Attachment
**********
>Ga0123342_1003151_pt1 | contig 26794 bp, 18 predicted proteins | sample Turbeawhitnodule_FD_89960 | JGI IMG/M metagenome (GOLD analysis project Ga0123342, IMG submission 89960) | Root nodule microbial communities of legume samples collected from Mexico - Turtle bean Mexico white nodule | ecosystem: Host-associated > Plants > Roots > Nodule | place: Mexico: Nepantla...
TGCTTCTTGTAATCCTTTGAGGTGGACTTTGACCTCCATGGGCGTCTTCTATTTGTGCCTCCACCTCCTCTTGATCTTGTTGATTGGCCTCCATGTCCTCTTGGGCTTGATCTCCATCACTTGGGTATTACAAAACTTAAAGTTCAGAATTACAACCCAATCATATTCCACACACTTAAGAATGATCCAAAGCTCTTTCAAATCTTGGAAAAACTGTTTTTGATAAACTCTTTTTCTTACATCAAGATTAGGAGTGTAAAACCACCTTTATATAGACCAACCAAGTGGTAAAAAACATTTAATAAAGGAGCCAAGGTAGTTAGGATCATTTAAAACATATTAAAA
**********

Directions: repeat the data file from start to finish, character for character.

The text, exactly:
>Ga0123342_1003151_pt1 | contig 26794 bp, 18 predicted proteins | sample Turbeawhitnodule_FD_89960 | JGI IMG/M metagenome (GOLD analysis project Ga0123342, IMG submission 89960) | Root nodule microbial communities of legume samples collected from Mexico - Turtle bean Mexico white nodule | ecosystem: Host-associated > Plants > Roots > Nodule | place: Mexico: Nepantla...
TGCTTCTTGTAATCCTTTGAGGTGGACTTTGACCTCCATGGGCGTCTTCTATTTGTGCCTCCACCTCCTCTTGATCTTGTTGATTGGCCTCCATGTCCTCTTGGGCTTGATCTCCATCACTTGGGTATTACAAAACTTAAAGTTCAGAATTACAACCCAATCATATTCCACACACTTAAGAATGATCCAAAGCTCTTTCAAATCTTGGAAAAACTGTTTTTGATAAACTCTTTTTCTTACATCAAGATTAGGAGTGTAAAACCACCTTTATATAGACCAACCAAGTGGTAAAAAACATTTAATAAAGGAGCCAAGGTAGTTAGGATCATTTAAAACATATTAAAA